ONS 2016: A laboratory for innovation, primed for digital transformation

By Michele Stangarone, President & CEO, Europe, GE Oil & Gas on 8/30/2016

The oil and gas industry is at a turning point. While global energy demand continues to rise, an increasingly constrained operational landscape means that higher efficiency and smarter cost management continue to be the main focus areas for operators and manufacturers alike.

For the North Sea, which has historically served as a hub of innovation for the entire industry, the current landscape offers significant opportunities for it to once again assume a trailblazing role and signpost the way to a more sustainable future.

In the past, this region has acted as an incubator for the wider industry, breaking new ground by adopting and refining the use of new technologies as well as pioneering best practice and industry models, which have been exported around the world.

There has been general consensus among industry players that, given the surge in operating cost that characterized the past few years, oil and gas in general—and the offshore sector in particular—are calling for a more efficient and cost-effective way to manage project development and operations. The current economic climate is further exacerbating this necessity, providing new opportunities to reshape the way we work across the value chain to build sustainable growth for the long-term future.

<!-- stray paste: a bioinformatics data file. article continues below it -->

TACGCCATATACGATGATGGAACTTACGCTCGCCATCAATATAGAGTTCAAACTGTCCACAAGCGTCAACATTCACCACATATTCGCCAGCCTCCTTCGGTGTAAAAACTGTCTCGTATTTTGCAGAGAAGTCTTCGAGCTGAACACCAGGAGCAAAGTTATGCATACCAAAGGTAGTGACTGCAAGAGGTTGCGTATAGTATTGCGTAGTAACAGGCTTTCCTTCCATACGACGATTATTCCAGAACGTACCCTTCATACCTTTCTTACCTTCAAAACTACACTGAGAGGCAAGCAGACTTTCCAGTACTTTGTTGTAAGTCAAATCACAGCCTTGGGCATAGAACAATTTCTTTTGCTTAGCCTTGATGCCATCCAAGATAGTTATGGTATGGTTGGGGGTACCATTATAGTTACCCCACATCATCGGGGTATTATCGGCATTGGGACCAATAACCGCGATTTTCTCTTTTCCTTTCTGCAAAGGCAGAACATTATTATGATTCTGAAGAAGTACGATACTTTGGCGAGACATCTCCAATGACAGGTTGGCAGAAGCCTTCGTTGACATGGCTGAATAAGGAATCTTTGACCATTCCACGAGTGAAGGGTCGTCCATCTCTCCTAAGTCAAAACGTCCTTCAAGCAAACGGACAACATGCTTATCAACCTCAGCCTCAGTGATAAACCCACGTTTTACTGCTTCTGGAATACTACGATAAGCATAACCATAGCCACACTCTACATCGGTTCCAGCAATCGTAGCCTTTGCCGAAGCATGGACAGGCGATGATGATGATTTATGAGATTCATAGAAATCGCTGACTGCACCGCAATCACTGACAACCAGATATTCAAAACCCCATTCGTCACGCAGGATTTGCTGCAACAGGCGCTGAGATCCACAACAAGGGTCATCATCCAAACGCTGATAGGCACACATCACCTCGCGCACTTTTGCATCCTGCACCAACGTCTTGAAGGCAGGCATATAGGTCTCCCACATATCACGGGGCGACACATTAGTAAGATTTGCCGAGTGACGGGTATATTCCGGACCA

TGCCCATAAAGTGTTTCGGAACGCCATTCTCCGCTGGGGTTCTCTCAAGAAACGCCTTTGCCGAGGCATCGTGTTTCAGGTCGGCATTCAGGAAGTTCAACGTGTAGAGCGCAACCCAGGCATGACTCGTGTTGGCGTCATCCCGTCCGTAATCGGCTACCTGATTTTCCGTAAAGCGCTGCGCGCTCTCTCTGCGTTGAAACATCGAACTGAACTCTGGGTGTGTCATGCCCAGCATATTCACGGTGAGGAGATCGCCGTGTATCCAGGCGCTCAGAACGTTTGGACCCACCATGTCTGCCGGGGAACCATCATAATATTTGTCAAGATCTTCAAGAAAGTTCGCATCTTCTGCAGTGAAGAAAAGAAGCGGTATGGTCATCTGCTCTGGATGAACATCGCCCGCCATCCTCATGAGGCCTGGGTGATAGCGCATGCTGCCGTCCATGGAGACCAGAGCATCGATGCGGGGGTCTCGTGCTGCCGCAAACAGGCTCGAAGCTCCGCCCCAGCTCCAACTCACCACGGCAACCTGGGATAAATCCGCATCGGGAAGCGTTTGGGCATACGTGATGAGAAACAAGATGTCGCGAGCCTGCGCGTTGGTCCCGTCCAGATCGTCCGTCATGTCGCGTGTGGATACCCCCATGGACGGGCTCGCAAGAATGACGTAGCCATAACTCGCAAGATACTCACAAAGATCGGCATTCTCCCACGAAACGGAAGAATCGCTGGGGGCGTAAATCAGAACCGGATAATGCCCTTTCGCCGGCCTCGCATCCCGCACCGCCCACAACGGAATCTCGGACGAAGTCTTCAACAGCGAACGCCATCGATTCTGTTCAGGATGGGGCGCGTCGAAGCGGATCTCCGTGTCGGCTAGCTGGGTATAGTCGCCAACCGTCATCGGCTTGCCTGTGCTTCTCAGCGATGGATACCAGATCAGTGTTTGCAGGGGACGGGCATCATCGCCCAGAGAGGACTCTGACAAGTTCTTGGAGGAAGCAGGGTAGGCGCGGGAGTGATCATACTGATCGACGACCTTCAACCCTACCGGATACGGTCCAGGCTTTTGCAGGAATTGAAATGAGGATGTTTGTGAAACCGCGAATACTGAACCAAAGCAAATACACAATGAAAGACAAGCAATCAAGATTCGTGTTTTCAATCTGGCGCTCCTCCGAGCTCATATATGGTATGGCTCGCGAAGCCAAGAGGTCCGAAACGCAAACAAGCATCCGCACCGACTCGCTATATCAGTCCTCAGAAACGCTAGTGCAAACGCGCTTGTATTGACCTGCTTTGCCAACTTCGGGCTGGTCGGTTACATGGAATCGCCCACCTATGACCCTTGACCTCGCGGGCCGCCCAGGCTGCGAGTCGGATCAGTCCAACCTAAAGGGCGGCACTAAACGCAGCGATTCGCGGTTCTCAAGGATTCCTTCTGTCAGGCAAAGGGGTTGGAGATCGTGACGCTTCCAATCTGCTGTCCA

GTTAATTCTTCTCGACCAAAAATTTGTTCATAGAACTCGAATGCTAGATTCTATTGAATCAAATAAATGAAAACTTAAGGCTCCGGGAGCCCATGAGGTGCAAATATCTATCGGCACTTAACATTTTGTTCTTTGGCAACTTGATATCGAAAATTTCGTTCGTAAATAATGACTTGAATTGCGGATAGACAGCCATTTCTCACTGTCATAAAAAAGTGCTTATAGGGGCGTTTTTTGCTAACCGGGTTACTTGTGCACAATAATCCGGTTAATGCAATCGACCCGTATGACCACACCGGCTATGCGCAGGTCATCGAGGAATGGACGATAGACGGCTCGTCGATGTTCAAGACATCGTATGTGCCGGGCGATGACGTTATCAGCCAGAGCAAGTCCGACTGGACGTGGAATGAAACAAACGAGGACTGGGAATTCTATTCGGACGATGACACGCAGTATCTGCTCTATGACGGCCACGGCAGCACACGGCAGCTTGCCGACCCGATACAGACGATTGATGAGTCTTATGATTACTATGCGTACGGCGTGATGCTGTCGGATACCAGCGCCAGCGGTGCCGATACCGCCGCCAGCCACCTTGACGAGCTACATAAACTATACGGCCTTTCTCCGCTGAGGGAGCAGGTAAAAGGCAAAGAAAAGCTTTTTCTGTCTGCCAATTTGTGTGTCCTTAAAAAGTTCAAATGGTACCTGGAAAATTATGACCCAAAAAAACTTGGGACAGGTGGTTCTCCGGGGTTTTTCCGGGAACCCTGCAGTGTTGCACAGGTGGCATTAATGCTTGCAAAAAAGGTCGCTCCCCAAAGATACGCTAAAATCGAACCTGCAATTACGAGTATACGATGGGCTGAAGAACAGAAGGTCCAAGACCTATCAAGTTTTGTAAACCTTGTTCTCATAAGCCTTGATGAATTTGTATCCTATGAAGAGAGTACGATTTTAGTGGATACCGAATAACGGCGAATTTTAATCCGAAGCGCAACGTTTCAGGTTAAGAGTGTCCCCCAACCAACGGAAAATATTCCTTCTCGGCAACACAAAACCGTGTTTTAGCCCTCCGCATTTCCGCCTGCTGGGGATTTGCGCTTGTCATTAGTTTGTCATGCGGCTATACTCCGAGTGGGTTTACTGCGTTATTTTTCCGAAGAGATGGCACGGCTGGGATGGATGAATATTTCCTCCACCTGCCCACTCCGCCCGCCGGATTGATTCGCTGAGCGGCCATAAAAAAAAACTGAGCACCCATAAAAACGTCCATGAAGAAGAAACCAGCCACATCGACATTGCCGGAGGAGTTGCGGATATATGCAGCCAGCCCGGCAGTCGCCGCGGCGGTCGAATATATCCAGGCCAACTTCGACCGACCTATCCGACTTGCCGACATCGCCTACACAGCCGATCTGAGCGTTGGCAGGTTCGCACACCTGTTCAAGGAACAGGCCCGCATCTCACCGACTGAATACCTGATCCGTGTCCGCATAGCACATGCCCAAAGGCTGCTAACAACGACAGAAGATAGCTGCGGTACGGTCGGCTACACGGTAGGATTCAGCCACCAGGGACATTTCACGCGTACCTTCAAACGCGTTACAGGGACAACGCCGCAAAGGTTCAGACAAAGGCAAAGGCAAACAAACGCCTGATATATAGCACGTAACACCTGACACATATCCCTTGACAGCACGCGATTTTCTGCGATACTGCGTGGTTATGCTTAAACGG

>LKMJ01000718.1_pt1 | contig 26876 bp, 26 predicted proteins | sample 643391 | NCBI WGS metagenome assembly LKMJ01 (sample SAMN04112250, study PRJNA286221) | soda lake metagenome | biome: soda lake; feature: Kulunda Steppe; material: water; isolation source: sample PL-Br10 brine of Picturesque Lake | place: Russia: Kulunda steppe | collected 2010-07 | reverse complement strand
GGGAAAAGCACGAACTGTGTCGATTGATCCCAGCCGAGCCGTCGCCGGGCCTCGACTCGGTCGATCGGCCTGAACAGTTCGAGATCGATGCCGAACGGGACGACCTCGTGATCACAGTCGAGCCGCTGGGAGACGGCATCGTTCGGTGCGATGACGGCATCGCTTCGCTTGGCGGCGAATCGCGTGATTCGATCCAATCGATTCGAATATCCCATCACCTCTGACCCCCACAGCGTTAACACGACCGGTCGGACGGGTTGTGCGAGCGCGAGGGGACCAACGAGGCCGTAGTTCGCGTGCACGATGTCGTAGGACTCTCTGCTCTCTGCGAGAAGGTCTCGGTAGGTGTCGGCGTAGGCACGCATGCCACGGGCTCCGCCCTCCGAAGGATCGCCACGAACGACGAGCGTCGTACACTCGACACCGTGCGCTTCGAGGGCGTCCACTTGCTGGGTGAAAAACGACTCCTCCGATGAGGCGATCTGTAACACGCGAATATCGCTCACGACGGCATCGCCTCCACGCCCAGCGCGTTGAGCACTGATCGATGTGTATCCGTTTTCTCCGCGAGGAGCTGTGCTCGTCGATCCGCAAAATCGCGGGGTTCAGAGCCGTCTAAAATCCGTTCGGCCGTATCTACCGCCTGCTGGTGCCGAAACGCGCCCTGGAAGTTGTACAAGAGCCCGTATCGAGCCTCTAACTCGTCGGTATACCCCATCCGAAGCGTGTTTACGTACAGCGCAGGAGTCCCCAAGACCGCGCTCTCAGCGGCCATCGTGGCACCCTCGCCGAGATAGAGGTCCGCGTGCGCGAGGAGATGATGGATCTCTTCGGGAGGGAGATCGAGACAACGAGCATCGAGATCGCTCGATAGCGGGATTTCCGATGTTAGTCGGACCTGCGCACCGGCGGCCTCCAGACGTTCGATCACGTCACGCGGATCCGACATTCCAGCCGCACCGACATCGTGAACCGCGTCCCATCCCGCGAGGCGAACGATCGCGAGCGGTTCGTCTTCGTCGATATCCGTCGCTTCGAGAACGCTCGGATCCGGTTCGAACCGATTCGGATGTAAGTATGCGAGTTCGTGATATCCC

The question for our industry is no longer can we afford to make process and technological shifts to facilitate longer-term productivity; it is can we afford not to.